The conversations with creators can quickly become complicated, nuanced, and, well, human, she said. Among other challenges, Patreon has to decide what qualifies as a sincere and thorough apology. Still, having human moderators has changed its users’ behaviors more than simply deleting accounts would, Ms. Hart said.
“We hand-hold creators, and we work with them one on one, and nearly every creator reforms — and so it’s quite a successful process,” she said.
The work takes up a large amount of resources. Ms. Hart said around 10 percent of Patreon employees are dedicated to her team.
This month, the site’s moderators received a complaint about Mr. Benjamin, who had risen to fame railing against diversity and feminism during the GamerGate movement in 2014. Mr. Benjamin used the N-word and anti-gay language during an interview posted to YouTube on Feb. 7, Patreon found.
On Dec. 6, the company told Mr. Benjamin that it would freeze his account and that he could appeal. Mr. Benjamin objected and said the video in question should not fall under Patreon’s rules because it was on YouTube.
For Mr. Benjamin, the timing was surprising. “My brand has been politically incorrect for years,” he said in a video he later posted to his YouTube channel called “The Patreon Witch Trials.”
Mr. Benjamin, who did not respond to requests for comment, has 870,000 subscribers on YouTube and had more than 3,000 subscribers on Patreon, from which he had been making around $ 12,000 a month. Many of his videos show just a static cartoon or a series of images, with his voice speaking against movements for gender equality.
More recently, Mr. Benjamin has moved from the fringe toward the heart of the new right. In October, he posted an hourlong interview with Steve Bannon, President Trump’s former chief strategist.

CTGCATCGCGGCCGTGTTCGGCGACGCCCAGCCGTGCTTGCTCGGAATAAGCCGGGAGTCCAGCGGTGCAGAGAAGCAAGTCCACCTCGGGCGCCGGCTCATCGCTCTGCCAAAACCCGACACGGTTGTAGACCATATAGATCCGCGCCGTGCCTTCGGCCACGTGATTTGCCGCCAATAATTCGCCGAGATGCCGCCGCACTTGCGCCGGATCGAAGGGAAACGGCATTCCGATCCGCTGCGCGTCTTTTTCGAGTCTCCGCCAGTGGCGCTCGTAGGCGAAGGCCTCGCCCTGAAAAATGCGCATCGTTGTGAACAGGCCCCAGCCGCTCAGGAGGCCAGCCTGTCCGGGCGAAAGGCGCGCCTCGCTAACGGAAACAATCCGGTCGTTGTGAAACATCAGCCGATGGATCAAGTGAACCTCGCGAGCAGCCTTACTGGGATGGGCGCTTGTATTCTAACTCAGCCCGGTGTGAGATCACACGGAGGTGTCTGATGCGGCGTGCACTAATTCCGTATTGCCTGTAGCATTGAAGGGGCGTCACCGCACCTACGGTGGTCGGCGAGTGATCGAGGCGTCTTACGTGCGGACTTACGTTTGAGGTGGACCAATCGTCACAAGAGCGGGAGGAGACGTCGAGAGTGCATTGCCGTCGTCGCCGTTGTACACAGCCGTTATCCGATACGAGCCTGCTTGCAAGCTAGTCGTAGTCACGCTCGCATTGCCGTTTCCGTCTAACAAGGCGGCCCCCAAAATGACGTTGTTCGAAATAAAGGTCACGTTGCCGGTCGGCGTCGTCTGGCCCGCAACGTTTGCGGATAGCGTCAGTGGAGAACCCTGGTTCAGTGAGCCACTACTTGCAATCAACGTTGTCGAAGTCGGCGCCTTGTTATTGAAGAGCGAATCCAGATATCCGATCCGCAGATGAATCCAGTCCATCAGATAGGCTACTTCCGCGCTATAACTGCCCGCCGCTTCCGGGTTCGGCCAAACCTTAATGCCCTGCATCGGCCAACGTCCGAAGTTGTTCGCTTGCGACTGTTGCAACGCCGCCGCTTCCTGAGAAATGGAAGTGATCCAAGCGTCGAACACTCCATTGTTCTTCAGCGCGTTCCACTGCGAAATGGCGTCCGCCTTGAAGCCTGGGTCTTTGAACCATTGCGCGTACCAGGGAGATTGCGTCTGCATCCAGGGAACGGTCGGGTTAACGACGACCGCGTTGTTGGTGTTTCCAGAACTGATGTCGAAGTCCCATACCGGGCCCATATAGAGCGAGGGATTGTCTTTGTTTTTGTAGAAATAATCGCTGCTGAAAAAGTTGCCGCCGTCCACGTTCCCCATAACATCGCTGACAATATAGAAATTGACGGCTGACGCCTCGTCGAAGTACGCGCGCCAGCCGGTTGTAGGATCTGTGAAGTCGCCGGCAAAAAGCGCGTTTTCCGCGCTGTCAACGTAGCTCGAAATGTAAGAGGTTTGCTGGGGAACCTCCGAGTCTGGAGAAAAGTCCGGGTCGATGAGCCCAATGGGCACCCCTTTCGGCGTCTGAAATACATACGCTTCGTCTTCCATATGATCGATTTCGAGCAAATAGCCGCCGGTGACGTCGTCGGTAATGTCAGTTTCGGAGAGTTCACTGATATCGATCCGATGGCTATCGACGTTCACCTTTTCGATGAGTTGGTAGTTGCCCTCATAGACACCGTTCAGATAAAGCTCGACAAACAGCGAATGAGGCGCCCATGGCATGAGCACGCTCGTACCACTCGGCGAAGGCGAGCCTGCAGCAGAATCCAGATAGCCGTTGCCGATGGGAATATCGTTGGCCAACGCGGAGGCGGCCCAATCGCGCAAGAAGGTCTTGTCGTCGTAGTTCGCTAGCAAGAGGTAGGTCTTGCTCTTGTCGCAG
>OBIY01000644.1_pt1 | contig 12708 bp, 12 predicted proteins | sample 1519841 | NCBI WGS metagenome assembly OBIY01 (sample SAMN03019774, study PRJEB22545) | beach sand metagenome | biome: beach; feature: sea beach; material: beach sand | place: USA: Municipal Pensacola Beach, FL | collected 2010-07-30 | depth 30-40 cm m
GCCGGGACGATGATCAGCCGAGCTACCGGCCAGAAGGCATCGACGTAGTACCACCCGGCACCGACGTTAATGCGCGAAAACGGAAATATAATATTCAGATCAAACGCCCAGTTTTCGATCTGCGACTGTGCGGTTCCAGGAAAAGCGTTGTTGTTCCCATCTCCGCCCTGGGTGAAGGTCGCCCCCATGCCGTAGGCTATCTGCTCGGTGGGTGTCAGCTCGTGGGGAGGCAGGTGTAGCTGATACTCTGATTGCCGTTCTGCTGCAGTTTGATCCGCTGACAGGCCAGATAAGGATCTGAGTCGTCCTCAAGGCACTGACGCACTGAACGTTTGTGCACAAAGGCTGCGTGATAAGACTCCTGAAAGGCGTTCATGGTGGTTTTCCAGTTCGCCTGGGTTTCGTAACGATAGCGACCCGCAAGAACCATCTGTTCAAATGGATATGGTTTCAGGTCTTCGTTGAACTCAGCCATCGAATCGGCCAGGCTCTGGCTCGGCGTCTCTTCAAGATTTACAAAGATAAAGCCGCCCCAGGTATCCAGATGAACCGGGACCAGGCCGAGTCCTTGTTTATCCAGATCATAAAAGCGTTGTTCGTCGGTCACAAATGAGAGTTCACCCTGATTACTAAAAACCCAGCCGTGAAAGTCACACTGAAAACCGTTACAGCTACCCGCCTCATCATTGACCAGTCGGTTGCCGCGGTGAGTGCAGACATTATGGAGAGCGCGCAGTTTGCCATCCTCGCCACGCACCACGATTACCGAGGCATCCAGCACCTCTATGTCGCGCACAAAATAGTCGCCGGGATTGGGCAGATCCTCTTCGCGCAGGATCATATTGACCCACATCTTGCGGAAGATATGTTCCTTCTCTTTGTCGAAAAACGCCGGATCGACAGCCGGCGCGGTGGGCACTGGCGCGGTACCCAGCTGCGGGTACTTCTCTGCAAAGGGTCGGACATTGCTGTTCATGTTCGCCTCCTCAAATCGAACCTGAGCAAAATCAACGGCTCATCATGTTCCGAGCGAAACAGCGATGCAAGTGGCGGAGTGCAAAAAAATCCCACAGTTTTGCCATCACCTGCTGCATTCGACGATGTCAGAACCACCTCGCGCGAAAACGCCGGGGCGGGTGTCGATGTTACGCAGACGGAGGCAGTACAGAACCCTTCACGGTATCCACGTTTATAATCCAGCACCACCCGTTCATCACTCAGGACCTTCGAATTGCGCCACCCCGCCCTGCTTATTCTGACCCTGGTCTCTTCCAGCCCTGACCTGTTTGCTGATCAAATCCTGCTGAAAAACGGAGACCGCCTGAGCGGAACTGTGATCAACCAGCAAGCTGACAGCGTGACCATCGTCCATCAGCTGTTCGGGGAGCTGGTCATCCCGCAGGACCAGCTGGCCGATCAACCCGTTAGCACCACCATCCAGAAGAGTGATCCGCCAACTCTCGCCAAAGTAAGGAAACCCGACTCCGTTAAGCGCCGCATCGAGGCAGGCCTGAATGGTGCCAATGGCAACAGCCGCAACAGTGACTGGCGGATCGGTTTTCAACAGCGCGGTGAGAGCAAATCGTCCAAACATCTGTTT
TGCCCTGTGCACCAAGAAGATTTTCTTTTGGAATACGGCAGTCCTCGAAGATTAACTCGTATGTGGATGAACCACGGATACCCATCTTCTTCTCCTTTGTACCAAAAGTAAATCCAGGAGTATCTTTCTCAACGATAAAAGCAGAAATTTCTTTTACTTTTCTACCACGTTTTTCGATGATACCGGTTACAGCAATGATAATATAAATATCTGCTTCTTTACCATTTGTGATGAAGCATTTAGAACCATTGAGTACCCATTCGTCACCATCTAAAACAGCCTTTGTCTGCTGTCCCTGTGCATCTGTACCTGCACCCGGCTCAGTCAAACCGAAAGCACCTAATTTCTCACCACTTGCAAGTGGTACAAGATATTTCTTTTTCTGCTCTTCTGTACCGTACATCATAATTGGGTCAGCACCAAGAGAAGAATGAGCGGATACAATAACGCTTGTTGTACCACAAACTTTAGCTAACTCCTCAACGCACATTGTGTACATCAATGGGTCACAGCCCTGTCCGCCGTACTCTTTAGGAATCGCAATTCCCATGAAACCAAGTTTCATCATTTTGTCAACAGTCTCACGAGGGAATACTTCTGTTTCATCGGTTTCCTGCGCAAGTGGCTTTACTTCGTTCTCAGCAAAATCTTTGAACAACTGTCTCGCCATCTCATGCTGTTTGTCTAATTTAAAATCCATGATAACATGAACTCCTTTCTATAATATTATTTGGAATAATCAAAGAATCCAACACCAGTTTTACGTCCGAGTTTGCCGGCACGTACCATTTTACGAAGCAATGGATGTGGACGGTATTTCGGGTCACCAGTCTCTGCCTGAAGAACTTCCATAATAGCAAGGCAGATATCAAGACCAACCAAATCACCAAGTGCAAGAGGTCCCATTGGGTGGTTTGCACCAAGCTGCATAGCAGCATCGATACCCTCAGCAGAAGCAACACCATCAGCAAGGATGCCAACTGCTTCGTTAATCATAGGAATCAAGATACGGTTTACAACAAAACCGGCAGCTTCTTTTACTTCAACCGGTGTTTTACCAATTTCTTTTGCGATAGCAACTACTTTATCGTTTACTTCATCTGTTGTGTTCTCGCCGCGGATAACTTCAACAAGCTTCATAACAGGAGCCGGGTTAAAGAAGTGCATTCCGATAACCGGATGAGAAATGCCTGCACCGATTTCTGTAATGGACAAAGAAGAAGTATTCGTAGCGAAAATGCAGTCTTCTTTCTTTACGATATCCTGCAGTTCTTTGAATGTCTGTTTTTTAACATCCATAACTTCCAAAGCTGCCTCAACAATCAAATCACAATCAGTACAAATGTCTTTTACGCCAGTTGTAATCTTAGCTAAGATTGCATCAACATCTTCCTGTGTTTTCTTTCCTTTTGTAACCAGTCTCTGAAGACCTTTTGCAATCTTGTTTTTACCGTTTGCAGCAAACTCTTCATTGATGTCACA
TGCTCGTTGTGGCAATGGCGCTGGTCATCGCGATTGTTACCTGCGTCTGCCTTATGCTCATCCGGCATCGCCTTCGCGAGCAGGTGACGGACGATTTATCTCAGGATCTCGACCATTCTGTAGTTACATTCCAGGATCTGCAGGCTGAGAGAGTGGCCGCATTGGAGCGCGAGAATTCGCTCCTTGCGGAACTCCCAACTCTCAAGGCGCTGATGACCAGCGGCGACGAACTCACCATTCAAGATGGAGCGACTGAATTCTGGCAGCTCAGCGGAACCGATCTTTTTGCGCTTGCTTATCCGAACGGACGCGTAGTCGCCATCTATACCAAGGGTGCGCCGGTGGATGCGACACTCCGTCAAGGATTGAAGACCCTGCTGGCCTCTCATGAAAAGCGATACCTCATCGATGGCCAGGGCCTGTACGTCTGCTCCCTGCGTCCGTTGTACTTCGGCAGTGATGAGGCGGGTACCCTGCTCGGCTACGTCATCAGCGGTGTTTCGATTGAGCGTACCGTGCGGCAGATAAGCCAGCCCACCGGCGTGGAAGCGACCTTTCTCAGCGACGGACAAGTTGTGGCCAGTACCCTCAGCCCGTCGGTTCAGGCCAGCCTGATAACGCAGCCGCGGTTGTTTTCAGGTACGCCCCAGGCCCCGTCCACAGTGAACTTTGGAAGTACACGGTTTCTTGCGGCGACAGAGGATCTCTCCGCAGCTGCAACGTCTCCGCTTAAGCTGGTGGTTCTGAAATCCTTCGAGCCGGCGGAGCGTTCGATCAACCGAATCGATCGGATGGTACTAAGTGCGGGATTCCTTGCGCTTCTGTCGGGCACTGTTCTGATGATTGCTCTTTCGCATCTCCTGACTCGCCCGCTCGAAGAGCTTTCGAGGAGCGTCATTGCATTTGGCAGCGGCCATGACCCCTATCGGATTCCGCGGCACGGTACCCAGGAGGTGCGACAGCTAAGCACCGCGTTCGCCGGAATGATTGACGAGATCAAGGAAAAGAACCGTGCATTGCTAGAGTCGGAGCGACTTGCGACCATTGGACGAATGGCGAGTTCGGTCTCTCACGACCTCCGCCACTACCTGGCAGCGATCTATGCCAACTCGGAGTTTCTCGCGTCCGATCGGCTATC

Mr. Benjamin did not respond to attempts to engage him in the reform process, Ms. Hart said.
“His response to us when we told him about the reform process was to nitpick and say, ‘I was being anti-Nazi,’” Ms. Hart said. “You cannot say those words on our platform. It doesn’t matter who you’re directing them at.”
His removal from Patreon immediately stirred up others on the site.
“I think the most likely outcome, if this continues, is that all contentious speech or behavior will put the speaker or actor at risk of serious financial and social sanctions, and strip them of all defense,” Mr. Peterson wrote in an email.
Mr. Rubin, the libertarian podcaster, tweeted, “The Platform War has begun.”
Mr. Rubin and Mr. Peterson said they plan to start their own version of Patreon, which will be less censorious. Mr. Peterson said his Patreon subscriptions had dropped to around 7,500, from about 10,000 over the summer, according to Graphtreon.
It’s unclear how effective Mr. Peterson’s and Mr. Rubin’s efforts will be. Alternatives to mainstream sites, such as the white supremacy-oriented Hatreon, have largely been failures.
And while many internet creators argue that Silicon Valley is trying to censor free speech, what the companies are doing is legal, said Vera Eidelman, staff attorney with the American Civil Liberties Union’s speech, privacy and technology project. “The First Amendment right is on the side of the company,” she said.
Those quitting Patreon in solidarity with Mr. Benjamin may have other motives behind their sudden outrage, Mr. Conte said. As content creators using the site grow more famous and their income more significant, the 5 percent cut that Patreon takes of their donations may have begun to seem cumbersome, he said. Other large creators are joining the rebellion.
“You can use a press debacle like this to drum up your community and rile people up and get them to support a cause,” Mr. Conte said. “We welcome competition.”
In his exit note from Patreon, Mr. Harris, who gathered his fan base as a pugnacious atheist and fierce critic of Islam, wrote that he wanted his business interests to be freed from the site. He singled out Ms. Hart’s team.
“I consider it no longer tenable to expose any part of my podcast funding to the whims of Patreon’s ‘Trust and Safety’ committee,” Mr. Harris wrote. He added a link to his own website, where fans can enter their credit card information and choose a monthly contribution.